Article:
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HIQA, Nursing Homes and Freedom of Information

28 September 2021 | 3 mins ⧖

The Health Information and Quality Authority (HIQA) is an independent statutory authority responsible for promoting safety and quality in the provision of health and personal social services. One of its roles is the regulation of residential care services for older people, whether provided in nursing homes managed by the HSE or a private provider.

Like every statutory authority, HIQA is subject to the Freedom of Information Act 2014 (FOIA). Therefore, when submitting information to HIQA, or responding to requests for information from HIQA, it is important to be aware that information could be the subject of a freedom of information (FOI) request, for example, from a journalist.

The FOIA provides a right of access to records held by FOI bodies. This means that any person or entity can make a request for any record held by an FOI body. HIQA is a frequent recipient of FOI requests, as can be seen from its 2020 FOI Requests Disclosure log, which is available here.

As may be seen from the Disclosure log, nursing homes were a common subject of FOI requests throughout 2020. There were twelve FOI decisions made by HIQA relating to nursing homes, ten of which were in response to requests from journalists. The information requested related primarily to the COVID-19 pandemic, including response measures and infection control.

The information requested and released broadly fell into the following categories:

  • General correspondence, for example, letters, emails, and attendance notes,

  • Concerns from members of the public, nursing home employees, and relatives of residents of nursing homes,

  • Specific documentation, for example, the Framework of Information on Designated Centres,

  • Outcomes and determinations, and

  • Lists of certain information, for example, nursing home names and receipt dates of specified information.

Out of these twelve decisions made by HIQA, all requests, bar one, were either fully or partially granted to the requester. Nursing home operators may therefore wish to take this into account when submitting information to HIQA.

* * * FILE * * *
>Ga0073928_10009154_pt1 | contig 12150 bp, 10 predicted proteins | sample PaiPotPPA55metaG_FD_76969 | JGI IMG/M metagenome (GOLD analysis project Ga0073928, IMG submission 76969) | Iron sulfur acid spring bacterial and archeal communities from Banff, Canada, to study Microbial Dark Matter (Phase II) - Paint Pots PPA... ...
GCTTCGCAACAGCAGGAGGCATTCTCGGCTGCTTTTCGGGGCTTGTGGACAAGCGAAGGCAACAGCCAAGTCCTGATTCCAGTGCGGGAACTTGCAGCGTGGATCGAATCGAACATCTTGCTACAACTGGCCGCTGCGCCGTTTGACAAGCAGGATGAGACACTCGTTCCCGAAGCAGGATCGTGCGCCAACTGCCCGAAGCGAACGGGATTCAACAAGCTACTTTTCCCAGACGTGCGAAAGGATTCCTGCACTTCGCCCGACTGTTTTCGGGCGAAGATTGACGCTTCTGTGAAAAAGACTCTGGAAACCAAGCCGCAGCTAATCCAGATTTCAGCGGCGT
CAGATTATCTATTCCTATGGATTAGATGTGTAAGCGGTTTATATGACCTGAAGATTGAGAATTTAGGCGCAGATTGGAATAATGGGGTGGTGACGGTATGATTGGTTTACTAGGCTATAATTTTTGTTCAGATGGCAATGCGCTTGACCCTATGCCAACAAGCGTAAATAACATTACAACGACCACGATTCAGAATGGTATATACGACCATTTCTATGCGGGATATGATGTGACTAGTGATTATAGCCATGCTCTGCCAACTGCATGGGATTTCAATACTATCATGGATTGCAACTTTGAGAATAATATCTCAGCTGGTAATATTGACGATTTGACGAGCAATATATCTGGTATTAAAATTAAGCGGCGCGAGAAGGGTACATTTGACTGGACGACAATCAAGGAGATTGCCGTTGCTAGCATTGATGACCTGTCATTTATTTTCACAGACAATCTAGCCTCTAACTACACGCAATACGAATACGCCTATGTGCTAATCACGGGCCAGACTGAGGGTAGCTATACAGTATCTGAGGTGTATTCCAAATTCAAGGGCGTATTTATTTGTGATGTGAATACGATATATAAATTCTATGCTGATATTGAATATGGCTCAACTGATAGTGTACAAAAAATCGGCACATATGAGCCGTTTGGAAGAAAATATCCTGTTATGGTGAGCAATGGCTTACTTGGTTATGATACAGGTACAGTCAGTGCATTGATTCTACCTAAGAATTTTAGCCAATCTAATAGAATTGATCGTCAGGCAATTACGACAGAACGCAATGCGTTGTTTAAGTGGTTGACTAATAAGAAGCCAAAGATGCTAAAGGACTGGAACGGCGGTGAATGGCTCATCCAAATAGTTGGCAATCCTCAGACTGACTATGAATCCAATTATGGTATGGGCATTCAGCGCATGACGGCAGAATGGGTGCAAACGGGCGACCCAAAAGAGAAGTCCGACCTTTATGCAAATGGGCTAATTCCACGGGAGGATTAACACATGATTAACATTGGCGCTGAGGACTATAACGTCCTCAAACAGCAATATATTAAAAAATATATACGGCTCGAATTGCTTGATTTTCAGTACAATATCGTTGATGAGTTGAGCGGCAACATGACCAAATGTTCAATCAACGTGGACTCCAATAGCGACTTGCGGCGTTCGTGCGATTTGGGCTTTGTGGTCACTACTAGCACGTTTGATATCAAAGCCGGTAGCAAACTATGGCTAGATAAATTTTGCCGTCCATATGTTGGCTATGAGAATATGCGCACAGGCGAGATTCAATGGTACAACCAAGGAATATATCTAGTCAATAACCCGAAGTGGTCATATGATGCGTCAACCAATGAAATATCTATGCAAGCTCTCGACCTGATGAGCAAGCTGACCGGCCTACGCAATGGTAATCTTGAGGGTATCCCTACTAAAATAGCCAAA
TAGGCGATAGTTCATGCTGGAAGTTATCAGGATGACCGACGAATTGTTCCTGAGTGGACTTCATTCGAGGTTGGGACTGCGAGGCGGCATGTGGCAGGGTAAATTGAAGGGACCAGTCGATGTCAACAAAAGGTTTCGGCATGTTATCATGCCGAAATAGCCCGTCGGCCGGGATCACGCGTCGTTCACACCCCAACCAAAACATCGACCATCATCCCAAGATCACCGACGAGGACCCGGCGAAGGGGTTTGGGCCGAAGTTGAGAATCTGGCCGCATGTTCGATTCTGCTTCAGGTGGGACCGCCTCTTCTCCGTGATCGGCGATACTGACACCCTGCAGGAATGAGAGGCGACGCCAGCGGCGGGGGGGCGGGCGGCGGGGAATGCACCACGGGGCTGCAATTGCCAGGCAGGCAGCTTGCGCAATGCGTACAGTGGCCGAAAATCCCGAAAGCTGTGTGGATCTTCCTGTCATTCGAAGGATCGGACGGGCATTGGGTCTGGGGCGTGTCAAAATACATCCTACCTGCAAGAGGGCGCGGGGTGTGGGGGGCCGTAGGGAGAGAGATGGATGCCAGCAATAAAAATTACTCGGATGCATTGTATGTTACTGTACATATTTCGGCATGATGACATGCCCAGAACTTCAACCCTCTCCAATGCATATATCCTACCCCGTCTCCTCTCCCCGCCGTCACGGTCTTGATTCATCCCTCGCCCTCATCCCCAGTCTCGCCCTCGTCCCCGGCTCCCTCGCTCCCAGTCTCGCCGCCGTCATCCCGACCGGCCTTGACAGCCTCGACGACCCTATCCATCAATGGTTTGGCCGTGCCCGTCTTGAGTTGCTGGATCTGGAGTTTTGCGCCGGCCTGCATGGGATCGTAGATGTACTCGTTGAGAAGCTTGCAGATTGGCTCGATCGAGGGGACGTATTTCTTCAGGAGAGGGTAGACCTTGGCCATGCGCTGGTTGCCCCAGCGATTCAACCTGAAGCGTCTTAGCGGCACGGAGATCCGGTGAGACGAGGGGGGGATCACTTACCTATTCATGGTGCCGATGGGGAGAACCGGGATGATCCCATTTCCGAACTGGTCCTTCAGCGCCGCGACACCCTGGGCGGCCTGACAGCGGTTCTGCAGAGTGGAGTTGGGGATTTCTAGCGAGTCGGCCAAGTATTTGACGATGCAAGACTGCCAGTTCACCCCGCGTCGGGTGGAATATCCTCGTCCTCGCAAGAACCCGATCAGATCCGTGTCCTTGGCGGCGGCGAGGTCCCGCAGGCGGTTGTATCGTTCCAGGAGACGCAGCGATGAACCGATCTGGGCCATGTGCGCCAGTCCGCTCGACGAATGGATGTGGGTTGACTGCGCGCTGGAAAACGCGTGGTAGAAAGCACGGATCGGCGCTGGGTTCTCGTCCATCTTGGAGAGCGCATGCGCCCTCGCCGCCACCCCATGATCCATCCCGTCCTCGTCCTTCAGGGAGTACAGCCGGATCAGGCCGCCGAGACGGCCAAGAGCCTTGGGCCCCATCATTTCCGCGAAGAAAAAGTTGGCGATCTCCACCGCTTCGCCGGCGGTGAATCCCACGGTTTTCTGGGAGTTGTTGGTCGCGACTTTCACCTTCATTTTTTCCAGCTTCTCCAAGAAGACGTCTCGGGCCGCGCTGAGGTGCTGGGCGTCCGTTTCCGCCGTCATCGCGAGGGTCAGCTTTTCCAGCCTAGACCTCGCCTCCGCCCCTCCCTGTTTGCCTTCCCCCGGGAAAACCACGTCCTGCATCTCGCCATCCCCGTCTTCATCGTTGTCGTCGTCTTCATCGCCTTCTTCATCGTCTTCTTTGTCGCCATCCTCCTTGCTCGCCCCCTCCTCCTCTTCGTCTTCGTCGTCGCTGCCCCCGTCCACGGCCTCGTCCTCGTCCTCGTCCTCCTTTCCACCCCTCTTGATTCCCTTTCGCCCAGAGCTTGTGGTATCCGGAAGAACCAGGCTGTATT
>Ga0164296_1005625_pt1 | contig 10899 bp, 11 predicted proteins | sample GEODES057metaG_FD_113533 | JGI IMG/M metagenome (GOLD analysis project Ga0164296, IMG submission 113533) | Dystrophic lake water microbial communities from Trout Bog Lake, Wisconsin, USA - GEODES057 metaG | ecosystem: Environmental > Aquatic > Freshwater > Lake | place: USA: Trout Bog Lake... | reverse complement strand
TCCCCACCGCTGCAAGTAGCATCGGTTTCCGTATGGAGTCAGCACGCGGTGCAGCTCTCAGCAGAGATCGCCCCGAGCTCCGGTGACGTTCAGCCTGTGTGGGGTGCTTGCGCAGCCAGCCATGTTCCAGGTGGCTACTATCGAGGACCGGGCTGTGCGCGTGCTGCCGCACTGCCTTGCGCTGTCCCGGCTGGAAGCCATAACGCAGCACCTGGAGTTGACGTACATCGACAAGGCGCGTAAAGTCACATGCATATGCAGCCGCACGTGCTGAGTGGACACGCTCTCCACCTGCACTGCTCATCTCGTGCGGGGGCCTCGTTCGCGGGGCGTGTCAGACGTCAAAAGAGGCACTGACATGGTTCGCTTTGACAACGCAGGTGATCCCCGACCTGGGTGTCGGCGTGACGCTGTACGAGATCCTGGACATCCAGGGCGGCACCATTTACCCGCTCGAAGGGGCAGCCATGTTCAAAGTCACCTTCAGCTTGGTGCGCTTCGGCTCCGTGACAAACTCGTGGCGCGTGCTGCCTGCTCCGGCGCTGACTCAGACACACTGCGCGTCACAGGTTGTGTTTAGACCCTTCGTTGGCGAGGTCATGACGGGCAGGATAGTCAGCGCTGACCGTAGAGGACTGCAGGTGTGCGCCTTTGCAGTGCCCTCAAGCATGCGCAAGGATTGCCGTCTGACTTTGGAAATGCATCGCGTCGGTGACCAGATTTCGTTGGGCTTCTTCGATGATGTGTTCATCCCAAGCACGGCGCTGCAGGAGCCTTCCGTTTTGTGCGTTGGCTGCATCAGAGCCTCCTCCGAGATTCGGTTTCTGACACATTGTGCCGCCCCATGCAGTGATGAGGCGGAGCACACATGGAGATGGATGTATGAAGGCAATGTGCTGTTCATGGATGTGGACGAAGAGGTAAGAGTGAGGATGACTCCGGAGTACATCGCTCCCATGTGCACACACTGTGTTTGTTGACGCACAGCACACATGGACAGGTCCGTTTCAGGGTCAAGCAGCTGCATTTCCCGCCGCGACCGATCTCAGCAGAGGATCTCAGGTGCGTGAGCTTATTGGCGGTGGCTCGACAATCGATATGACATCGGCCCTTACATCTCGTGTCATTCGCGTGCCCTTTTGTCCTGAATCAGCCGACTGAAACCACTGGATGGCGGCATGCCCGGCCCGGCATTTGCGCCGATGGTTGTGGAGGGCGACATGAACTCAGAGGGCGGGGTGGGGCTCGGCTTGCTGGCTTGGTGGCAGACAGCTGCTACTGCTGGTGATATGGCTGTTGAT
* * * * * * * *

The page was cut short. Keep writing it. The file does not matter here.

The FOIA, while creating a right of access to records, also contains a number of exemption provisions. Exemption provisions are conditions under which certain records could be deemed exempt from release. Depending on the content of the record, it may be partially released, or refused completely.

In this context, the most relevant exemption provisions are likely to include:

  • Information obtained in confidence: Information withheld under this exemption relates to records containing information given to HIQA in confidence and on the understanding that it would be treated as such. Therefore, when submitting information to HIQA, it may be appropriate to request HIQA to confirm, prior to information being submitted, that it will be treated as having been received in confidence. This may not always be necessary or applicable but is worth considering in suitable situations.

  • Deliberations of FOI bodies: Information which can be withheld under this exemption relates to matters currently under deliberation by HIQA. For example, where HIQA is currently considering submissions of a nursing home in relation to an inspection, any information relating to the inspection could be exempt while those deliberations are ongoing.

  • Commercially sensitive information: Information withheld under this exemption relates to commercially sensitive information, the disclosure of which could reasonably be expected to result in a material financial loss/gain or prejudice the competitive position of the person to whom the information relates. Again, where relevant, a nursing home should expressly state, at the time of provision to HIQA, that the information being submitted is commercially sensitive. 

  • Personal information: Information withheld under this exemption relates to records containing the name(s) of individual(s) and/or other data which would identify an individual. In many cases, HIQA will request that no personal data is submitted to it. However, where it is necessary to submit personal data, this should be clearly identified to HIQA to enable it to take appropriate steps to protect this information.

  • Protected Disclosures: Information withheld under this exemption relates to records that may reveal the identity of a source of confidential information.

Conclusion 

When providing any information to HIQA, it may be worth drawing HIQA’s attention to the likely applicability of any of the above exemption provisions, should an FOI request be received. In particular, when submitting confidential or commercially sensitive information, this should be made clear to HIQA at the time of submission. This will make HIQA’s task of reviewing information in response to FOI requests easier.

Finally, if requested by HIQA for submissions in relation to an FOI request received by it, it is always a good idea to make such submissions.

If you would like assistance with these, please contact Catherine Allen.


The content of this article is provided for information purposes only and does not constitute legal or other advice.

Discuss your related queries with Catherine Allen now.


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